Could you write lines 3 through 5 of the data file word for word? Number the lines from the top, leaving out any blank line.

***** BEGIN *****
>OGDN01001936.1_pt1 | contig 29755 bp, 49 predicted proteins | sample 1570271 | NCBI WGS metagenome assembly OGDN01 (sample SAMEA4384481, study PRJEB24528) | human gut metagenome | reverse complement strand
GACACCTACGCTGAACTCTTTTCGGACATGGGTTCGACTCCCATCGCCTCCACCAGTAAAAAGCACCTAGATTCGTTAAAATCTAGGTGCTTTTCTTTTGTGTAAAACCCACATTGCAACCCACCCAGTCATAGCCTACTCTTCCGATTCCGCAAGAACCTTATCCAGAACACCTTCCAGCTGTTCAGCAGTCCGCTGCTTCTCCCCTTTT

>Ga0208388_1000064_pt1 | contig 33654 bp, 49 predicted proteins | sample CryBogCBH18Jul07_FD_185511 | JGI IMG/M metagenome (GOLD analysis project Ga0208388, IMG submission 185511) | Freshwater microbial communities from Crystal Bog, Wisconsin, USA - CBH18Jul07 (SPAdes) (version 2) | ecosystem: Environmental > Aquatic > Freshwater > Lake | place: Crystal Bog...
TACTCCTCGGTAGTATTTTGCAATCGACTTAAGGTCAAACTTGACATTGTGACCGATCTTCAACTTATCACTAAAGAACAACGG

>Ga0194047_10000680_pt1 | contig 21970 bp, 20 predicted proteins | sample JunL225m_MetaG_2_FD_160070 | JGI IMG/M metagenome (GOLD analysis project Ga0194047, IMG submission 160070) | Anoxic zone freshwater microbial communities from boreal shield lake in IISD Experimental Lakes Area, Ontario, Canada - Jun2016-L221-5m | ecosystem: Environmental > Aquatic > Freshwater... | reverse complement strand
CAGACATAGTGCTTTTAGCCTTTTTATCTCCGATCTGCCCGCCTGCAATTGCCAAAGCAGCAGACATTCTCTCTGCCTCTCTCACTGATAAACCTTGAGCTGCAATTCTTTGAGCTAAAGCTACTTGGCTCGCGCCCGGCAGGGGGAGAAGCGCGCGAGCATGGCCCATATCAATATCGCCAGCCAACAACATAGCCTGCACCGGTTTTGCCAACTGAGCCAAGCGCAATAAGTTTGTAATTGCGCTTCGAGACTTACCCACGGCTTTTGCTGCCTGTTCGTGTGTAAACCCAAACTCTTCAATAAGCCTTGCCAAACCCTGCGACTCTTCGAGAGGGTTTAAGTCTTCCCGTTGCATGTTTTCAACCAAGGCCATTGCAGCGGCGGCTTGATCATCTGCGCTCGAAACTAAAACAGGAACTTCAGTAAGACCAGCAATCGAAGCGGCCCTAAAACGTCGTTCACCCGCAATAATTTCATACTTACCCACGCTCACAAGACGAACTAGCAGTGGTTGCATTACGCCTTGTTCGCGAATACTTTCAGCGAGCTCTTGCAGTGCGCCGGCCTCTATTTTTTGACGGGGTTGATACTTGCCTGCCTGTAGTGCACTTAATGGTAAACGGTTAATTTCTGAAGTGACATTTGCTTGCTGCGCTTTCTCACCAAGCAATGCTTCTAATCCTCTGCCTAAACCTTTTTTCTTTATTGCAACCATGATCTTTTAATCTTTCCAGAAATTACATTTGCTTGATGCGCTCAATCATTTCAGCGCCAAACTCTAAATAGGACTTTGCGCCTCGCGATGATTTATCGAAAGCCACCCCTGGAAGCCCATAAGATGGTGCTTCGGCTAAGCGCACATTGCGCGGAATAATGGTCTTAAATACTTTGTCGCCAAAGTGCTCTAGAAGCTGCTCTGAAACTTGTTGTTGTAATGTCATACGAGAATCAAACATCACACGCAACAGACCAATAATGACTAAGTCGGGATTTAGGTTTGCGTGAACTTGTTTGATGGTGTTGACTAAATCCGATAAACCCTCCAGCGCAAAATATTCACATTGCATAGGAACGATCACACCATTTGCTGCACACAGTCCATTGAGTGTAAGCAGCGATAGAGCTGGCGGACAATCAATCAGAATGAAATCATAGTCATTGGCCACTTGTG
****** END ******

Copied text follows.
>Ga0208388_1000064_pt1 | contig 33654 bp, 49 predicted proteins | sample CryBogCBH18Jul07_FD_185511 | JGI IMG/M metagenome (GOLD analysis project Ga0208388, IMG submission 185511) | Freshwater microbial communities from Crystal Bog, Wisconsin, USA - CBH18Jul07 (SPAdes) (version 2) | ecosystem: Environmental > Aquatic > Freshwater > Lake | place: Crystal Bog...
TACTCCTCGGTAGTATTTTGCAATCGACTTAAGGTCAAACTTGACATTGTGACCGATCTTCAACTTATCACTAAAGAACAACGG

>Ga0194047_10000680_pt1 | contig 21970 bp, 20 predicted proteins | sample JunL225m_MetaG_2_FD_160070 | JGI IMG/M metagenome (GOLD analysis project Ga0194047, IMG submission 160070) | Anoxic zone freshwater microbial communities from boreal shield lake in IISD Experimental Lakes Area, Ontario, Canada - Jun2016-L221-5m | ecosystem: Environmental > Aquatic > Freshwater... | reverse complement strand